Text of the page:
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Review
, 24 (1), 10-27

Clinical Pharmacokinetics of Fluconazole

Affiliations
Review

Clinical Pharmacokinetics of Fluconazole

D Debruyne et al. Clin Pharmacokinet.

Abstract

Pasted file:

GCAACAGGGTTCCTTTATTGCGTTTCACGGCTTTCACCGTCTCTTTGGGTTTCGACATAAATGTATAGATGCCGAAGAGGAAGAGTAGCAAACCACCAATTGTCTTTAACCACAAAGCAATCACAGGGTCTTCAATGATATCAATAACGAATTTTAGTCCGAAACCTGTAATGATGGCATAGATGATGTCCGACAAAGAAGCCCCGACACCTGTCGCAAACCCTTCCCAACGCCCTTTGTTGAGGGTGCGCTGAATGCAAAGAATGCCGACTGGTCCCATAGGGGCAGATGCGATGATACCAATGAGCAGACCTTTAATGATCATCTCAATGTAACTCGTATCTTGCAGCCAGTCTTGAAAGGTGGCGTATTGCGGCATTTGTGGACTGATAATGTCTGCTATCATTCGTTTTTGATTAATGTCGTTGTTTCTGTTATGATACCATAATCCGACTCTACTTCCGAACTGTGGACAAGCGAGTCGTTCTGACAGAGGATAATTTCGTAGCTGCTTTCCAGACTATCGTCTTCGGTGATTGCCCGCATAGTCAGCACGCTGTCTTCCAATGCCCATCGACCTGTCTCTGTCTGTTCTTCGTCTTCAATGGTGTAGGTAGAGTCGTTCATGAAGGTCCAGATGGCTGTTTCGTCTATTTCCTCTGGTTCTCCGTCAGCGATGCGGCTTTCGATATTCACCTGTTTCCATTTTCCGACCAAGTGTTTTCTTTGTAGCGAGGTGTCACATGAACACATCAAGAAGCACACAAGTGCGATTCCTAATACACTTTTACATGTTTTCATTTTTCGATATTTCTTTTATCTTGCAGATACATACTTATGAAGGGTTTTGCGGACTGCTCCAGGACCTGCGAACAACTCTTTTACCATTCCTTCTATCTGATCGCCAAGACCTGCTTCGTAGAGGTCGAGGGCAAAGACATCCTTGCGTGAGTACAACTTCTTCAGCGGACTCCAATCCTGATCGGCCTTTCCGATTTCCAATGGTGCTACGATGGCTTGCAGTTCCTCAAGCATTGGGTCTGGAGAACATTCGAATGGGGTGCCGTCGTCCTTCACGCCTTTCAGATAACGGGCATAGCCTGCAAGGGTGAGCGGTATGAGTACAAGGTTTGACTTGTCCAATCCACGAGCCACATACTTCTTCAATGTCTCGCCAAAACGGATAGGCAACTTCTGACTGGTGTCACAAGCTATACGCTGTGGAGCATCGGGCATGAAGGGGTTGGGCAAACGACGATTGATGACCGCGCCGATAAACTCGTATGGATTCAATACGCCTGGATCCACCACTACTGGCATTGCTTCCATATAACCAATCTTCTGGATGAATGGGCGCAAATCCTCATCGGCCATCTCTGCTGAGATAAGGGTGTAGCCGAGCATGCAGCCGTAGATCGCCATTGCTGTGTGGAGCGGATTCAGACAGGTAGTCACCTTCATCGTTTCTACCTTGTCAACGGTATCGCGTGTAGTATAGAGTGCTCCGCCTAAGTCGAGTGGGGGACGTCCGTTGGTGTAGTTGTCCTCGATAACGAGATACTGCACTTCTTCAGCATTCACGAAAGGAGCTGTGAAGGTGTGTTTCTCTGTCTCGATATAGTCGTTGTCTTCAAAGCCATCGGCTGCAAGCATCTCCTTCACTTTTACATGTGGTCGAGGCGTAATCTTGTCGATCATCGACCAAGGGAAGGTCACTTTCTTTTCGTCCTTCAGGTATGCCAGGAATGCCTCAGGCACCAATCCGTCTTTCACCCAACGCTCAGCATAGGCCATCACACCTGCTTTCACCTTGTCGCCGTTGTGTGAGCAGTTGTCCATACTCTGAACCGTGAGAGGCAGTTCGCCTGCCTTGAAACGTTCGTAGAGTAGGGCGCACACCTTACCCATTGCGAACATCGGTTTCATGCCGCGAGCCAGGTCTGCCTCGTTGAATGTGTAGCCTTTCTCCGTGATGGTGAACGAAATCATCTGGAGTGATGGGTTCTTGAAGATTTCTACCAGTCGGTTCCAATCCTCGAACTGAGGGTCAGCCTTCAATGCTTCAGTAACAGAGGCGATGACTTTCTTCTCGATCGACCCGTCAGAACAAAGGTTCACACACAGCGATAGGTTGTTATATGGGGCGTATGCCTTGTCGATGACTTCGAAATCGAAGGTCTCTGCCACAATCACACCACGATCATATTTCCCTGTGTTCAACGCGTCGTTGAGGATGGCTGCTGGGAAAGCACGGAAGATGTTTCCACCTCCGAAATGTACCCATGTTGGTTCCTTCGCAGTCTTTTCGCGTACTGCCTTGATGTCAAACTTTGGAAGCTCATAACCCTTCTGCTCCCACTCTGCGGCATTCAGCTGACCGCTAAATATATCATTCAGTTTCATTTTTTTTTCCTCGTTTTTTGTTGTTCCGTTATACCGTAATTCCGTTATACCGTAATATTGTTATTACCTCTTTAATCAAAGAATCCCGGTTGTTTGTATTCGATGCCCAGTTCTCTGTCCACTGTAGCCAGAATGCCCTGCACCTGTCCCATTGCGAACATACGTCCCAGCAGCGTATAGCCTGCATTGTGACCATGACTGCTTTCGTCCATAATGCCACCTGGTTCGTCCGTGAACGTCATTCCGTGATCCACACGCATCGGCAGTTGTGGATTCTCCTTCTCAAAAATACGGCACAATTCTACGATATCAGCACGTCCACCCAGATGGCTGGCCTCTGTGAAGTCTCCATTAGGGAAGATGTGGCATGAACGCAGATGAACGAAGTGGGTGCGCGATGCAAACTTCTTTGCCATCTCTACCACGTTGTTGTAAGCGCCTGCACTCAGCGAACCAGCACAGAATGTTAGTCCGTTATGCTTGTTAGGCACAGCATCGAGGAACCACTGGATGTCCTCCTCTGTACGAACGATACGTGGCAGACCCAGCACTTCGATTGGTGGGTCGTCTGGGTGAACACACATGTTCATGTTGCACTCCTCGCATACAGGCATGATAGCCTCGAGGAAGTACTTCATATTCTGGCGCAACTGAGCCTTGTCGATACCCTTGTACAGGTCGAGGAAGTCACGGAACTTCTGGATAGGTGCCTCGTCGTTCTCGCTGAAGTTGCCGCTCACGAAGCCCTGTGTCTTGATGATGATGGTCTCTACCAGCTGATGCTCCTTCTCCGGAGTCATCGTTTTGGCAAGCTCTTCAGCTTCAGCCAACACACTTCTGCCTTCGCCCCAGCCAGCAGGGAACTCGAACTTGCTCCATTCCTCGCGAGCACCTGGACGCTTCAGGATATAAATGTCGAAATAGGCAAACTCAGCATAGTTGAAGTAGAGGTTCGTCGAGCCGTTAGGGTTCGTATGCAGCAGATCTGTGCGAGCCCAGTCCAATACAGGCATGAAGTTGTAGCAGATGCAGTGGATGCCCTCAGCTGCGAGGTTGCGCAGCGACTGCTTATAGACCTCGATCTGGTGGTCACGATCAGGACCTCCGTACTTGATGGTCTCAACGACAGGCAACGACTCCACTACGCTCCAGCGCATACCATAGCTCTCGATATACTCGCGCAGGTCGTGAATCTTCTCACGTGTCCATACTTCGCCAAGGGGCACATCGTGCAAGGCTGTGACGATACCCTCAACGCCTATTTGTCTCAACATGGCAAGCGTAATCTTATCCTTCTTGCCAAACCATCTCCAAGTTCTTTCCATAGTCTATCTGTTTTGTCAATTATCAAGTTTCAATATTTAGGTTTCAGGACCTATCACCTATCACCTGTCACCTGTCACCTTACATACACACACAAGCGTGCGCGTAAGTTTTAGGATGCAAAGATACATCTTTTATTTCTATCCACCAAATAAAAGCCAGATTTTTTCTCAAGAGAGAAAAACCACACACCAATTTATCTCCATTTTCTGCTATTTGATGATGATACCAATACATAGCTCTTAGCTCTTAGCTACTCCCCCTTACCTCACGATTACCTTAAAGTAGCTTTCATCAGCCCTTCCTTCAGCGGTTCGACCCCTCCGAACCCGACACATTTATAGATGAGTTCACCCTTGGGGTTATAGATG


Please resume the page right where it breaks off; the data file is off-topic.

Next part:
Fluconazole was recently developed for the treatment of superficial and systemic fungal infections. Triazole groups and insertion of 2 fluoride atoms increase the polarity and hydrosolubility of the drug, allowing it to be used in a parenteral form. Bioassay methods using Candida pseudotropicalis as a test organism were the first techniques used for the determination of fluconazole in body fluids. Gas chromatographic and high performance liquid chromatographic methods were later developed with better accuracy and sensitivity. Prediction of efficacious concentrations in patients from the minimum inhibitory concentrations in vitro seems to be uncertain because of low efficacy of the drug on some yeasts in vitro compared with efficacy in vivo in animal models. Oral forms (capsule and solution) are quickly absorbed and bioavailability is nearly complete (about 90%). Plasma protein binding is low (11 to 12%) and fluconazole circulates as active drug. Distribution is extensive throughout the tissues and allows the treatment of a variety of systemic fungal infections. The average elimination half-life (t1/2) of 31.6 +/- 4.9h is long, with a minimum of 6 days needed to reach steady-state; thus, a loading dose (equal to double the maintenance dose) is recommended. The metabolism of fluconazole is not qualitatively or quantitatively significant. The main route of elimination is renal. The mean +/- SD (calculated from published data) total and renal clearance values are 19.5 +/- 4.7 and 14.7 +/- 3.7 ml/min (1.17 +/- 0.28 and 0.88 +/- 0.22 L/h), respectively. Concentrations of fluconazole in blood after administration of single doses correlated well with the administered dose. There was very little interassay variation between the data reported in literature. Concentrations in blood after multiple doses also exhibit little variation and the accumulation factor was between 2.1 and 2.8. Fluconazole was found in many body fluids, especially in cerebrospinal fluid and dialysis fluid, allowing the treatment of systemic fungal infections such as coccidioidal meningitis and fungal peritonitis. Concentrations of 1 to 3 mg/L and 20 mg/L are the extreme values expected in clinical practice. In renal insufficiency the fluconazole t1/2 is longer, requiring dosage adjustment in relation to creatinine clearance. In continuous ambulatory peritoneal dialysis a 150mg dose in a 2L dialysis solution every 2 days has been proposed. In haemodialysis, a dose of 100 or 200mg should be given at the end of each dialysis session. Neither old age nor irradiation affect fluconazole pharmacokinetics, but the t1/2 was shorter in children.(ABSTRACT TRUNCATED AT 400 WORDS)

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